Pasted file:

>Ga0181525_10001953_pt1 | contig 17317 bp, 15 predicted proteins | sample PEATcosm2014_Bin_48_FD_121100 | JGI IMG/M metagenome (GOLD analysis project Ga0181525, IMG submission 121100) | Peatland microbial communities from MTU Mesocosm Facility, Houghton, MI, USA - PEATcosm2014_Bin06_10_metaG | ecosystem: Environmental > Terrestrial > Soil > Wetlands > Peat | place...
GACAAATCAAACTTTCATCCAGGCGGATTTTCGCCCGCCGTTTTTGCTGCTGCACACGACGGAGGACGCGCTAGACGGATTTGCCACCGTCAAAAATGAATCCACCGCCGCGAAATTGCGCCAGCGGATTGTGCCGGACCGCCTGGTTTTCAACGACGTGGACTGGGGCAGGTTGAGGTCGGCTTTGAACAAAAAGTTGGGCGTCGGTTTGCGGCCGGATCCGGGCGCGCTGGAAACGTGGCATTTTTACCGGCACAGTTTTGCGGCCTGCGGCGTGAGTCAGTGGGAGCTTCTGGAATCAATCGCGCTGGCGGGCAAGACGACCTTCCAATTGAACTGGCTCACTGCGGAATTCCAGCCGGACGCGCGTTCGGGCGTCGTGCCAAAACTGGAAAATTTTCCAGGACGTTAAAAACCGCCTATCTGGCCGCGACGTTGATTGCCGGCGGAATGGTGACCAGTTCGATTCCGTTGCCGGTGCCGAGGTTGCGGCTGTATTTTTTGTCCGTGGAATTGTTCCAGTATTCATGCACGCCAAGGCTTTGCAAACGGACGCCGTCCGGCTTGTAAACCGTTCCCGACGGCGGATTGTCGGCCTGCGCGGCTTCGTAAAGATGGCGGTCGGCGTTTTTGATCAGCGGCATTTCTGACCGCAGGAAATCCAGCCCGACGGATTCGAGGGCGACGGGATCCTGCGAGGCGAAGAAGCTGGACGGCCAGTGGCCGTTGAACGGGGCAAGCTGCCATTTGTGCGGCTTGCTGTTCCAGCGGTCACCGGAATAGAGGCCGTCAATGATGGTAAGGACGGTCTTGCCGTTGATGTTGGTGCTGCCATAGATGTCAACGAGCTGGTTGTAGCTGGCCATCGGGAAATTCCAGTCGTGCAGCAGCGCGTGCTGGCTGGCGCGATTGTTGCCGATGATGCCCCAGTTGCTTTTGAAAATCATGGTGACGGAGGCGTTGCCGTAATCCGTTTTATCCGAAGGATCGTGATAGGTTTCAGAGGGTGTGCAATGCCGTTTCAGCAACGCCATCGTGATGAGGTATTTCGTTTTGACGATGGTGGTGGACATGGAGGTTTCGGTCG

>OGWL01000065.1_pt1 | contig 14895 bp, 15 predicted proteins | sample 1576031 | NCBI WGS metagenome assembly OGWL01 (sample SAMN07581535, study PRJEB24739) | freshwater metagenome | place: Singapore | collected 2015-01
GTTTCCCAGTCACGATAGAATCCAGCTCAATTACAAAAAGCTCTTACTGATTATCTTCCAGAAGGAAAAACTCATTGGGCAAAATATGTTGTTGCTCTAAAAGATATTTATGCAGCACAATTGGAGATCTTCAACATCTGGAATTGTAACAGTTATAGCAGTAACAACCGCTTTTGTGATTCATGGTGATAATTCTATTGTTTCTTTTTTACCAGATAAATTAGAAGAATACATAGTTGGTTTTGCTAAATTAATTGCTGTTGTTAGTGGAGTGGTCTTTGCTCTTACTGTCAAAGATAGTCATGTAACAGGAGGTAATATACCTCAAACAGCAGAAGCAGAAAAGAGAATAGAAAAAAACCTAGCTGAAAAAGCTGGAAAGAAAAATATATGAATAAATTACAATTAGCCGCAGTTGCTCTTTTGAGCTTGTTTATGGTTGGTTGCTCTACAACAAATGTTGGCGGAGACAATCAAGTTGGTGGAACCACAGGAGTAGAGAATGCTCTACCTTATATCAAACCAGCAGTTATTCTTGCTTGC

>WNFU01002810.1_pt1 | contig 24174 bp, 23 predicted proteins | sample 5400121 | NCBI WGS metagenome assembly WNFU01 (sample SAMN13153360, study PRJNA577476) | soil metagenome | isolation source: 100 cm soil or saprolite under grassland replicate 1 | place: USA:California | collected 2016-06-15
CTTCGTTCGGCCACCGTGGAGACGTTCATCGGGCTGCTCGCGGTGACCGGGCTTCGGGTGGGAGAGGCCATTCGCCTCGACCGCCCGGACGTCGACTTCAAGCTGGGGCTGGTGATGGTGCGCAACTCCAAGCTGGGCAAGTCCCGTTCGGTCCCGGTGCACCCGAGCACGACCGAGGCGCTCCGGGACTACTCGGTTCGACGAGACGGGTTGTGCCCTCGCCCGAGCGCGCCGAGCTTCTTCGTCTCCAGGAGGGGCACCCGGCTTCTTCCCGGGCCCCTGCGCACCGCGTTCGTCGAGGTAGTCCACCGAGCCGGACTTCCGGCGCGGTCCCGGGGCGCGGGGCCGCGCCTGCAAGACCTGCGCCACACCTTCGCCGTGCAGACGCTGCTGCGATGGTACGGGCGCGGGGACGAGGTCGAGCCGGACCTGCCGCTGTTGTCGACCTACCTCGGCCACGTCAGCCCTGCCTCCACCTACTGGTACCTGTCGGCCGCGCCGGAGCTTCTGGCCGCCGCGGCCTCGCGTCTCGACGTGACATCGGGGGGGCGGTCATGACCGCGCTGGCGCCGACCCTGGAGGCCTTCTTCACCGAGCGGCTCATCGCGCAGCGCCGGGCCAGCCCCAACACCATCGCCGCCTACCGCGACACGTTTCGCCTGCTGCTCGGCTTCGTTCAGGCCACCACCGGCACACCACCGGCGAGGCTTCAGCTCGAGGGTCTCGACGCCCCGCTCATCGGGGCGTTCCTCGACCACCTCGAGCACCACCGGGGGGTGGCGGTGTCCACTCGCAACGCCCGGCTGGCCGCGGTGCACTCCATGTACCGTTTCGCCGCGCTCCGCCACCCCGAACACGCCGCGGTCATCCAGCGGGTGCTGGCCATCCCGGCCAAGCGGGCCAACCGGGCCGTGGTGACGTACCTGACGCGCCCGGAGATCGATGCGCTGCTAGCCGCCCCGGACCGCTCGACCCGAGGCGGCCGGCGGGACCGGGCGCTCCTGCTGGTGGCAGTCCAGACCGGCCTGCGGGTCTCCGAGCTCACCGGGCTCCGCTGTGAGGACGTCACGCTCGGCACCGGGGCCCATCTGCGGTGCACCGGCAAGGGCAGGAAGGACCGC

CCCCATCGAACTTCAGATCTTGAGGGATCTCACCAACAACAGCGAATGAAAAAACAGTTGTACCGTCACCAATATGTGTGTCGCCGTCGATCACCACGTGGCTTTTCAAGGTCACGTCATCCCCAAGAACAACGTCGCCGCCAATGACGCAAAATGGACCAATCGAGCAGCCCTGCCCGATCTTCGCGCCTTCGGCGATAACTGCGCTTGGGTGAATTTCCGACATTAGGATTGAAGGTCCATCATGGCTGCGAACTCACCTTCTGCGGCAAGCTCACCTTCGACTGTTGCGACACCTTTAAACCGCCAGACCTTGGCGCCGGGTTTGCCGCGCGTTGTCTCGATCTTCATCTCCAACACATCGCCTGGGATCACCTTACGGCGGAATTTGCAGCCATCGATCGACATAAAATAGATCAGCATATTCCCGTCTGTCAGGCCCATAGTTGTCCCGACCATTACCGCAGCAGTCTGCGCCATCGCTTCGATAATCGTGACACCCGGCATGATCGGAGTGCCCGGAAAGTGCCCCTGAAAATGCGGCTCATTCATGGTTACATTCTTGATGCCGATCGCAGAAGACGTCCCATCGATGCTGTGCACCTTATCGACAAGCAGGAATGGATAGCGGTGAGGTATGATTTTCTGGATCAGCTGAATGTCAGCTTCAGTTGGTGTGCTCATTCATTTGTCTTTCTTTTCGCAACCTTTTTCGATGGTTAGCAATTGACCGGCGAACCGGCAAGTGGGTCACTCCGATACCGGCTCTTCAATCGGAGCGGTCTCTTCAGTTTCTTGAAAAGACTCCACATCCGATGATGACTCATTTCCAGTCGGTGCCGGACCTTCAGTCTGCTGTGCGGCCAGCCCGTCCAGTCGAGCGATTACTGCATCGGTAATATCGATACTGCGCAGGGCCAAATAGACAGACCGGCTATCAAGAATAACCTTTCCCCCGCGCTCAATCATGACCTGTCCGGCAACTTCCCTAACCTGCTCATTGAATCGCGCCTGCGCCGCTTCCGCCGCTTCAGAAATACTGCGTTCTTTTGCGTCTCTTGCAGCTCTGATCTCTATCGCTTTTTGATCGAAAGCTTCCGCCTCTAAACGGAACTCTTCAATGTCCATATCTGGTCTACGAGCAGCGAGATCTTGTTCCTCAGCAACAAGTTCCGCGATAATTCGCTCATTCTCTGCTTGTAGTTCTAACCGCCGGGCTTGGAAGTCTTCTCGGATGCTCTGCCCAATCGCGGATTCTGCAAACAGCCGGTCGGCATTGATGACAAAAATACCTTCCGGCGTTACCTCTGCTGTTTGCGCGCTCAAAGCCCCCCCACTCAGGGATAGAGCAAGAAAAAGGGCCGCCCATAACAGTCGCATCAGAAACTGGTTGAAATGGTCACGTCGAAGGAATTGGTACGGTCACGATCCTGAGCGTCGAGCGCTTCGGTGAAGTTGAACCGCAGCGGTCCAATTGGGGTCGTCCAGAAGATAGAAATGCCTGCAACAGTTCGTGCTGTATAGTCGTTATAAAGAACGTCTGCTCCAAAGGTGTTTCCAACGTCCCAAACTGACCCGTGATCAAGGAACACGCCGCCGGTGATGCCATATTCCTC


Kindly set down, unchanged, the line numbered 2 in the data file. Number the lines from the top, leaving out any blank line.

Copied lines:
GACAAATCAAACTTTCATCCAGGCGGATTTTCGCCCGCCGTTTTTGCTGCTGCACACGACGGAGGACGCGCTAGACGGATTTGCCACCGTCAAAAATGAATCCACCGCCGCGAAATTGCGCCAGCGGATTGTGCCGGACCGCCTGGTTTTCAACGACGTGGACTGGGGCAGGTTGAGGTCGGCTTTGAACAAAAAGTTGGGCGTCGGTTTGCGGCCGGATCCGGGCGCGCTGGAAACGTGGCATTTTTACCGGCACAGTTTTGCGGCCTGCGGCGTGAGTCAGTGGGAGCTTCTGGAATCAATCGCGCTGGCGGGCAAGACGACCTTCCAATTGAACTGGCTCACTGCGGAATTCCAGCCGGACGCGCGTTCGGGCGTCGTGCCAAAACTGGAAAATTTTCCAGGACGTTAAAAACCGCCTATCTGGCCGCGACGTTGATTGCCGGCGGAATGGTGACCAGTTCGATTCCGTTGCCGGTGCCGAGGTTGCGGCTGTATTTTTTGTCCGTGGAATTGTTCCAGTATTCATGCACGCCAAGGCTTTGCAAACGGACGCCGTCCGGCTTGTAAACCGTTCCCGACGGCGGATTGTCGGCCTGCGCGGCTTCGTAAAGATGGCGGTCGGCGTTTTTGATCAGCGGCATTTCTGACCGCAGGAAATCCAGCCCGACGGATTCGAGGGCGACGGGATCCTGCGAGGCGAAGAAGCTGGACGGCCAGTGGCCGTTGAACGGGGCAAGCTGCCATTTGTGCGGCTTGCTGTTCCAGCGGTCACCGGAATAGAGGCCGTCAATGATGGTAAGGACGGTCTTGCCGTTGATGTTGGTGCTGCCATAGATGTCAACGAGCTGGTTGTAGCTGGCCATCGGGAAATTCCAGTCGTGCAGCAGCGCGTGCTGGCTGGCGCGATTGTTGCCGATGATGCCCCAGTTGCTTTTGAAAATCATGGTGACGGAGGCGTTGCCGTAATCCGTTTTATCCGAAGGATCGTGATAGGTTTCAGAGGGTGTGCAATGCCGTTTCAGCAACGCCATCGTGATGAGGTATTTCGTTTTGACGATGGTGGTGGACATGGAGGTTTCGGTCG